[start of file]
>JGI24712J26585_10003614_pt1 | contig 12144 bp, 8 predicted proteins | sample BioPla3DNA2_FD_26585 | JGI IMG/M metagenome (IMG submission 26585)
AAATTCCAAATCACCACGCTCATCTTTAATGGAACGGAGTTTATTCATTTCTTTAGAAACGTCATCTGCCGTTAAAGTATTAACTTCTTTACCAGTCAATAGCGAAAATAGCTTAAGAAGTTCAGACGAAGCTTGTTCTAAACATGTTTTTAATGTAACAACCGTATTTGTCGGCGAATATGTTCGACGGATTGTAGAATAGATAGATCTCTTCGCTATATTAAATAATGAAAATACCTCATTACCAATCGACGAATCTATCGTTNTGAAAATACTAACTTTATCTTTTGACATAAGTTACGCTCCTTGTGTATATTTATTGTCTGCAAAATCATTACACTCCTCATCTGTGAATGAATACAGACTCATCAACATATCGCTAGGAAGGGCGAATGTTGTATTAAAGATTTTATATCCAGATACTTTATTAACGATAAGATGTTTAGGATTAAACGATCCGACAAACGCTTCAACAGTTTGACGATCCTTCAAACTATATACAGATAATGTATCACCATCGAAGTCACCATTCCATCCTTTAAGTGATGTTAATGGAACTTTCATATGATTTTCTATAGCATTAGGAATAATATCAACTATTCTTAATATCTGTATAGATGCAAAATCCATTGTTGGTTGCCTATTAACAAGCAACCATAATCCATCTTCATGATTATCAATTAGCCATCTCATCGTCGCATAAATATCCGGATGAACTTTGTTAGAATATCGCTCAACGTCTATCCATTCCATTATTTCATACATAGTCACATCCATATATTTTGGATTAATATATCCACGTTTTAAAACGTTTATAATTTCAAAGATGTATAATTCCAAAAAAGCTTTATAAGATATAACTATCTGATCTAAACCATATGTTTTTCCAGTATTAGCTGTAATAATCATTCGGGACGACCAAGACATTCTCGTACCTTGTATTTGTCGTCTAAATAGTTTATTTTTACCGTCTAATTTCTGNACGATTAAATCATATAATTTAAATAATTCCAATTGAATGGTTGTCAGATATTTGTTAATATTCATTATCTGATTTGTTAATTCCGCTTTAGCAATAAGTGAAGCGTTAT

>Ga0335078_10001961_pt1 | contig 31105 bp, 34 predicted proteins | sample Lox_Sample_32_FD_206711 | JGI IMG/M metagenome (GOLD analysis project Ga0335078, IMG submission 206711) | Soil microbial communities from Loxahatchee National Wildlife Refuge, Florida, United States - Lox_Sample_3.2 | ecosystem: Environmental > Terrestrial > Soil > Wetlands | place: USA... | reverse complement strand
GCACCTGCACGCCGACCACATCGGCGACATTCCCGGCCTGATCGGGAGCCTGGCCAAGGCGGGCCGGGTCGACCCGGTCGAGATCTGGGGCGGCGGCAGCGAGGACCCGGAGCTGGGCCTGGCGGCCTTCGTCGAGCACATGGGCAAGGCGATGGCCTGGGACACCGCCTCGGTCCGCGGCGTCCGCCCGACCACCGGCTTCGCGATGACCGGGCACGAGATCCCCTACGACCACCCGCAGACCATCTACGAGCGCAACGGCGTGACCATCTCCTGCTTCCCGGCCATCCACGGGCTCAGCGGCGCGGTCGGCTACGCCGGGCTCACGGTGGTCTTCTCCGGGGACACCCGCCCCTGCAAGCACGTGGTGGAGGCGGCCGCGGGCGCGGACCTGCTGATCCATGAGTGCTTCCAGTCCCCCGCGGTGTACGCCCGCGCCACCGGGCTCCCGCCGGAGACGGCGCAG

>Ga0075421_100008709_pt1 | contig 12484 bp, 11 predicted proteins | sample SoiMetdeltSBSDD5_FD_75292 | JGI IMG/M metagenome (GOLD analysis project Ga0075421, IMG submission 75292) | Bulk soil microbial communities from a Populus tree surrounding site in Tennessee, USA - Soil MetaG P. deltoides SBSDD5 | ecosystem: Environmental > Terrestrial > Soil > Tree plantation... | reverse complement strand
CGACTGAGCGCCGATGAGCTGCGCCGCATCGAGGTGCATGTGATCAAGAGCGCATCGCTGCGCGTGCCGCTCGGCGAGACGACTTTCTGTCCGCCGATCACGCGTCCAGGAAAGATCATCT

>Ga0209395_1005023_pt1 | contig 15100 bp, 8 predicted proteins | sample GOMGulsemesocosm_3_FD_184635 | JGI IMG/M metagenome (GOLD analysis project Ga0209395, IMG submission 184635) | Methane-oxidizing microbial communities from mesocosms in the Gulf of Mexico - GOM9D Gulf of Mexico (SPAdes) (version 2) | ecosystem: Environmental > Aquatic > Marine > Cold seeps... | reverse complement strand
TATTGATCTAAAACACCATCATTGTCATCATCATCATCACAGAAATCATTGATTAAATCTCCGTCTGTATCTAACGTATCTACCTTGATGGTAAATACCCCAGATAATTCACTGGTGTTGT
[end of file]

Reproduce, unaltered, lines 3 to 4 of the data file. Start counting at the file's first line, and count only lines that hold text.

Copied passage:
>Ga0335078_10001961_pt1 | contig 31105 bp, 34 predicted proteins | sample Lox_Sample_32_FD_206711 | JGI IMG/M metagenome (GOLD analysis project Ga0335078, IMG submission 206711) | Soil microbial communities from Loxahatchee National Wildlife Refuge, Florida, United States - Lox_Sample_3.2 | ecosystem: Environmental > Terrestrial > Soil > Wetlands | place: USA... | reverse complement strand
GCACCTGCACGCCGACCACATCGGCGACATTCCCGGCCTGATCGGGAGCCTGGCCAAGGCGGGCCGGGTCGACCCGGTCGAGATCTGGGGCGGCGGCAGCGAGGACCCGGAGCTGGGCCTGGCGGCCTTCGTCGAGCACATGGGCAAGGCGATGGCCTGGGACACCGCCTCGGTCCGCGGCGTCCGCCCGACCACCGGCTTCGCGATGACCGGGCACGAGATCCCCTACGACCACCCGCAGACCATCTACGAGCGCAACGGCGTGACCATCTCCTGCTTCCCGGCCATCCACGGGCTCAGCGGCGCGGTCGGCTACGCCGGGCTCACGGTGGTCTTCTCCGGGGACACCCGCCCCTGCAAGCACGTGGTGGAGGCGGCCGCGGGCGCGGACCTGCTGATCCATGAGTGCTTCCAGTCCCCCGCGGTGTACGCCCGCGCCACCGGGCTCCCGCCGGAGACGGCGCAG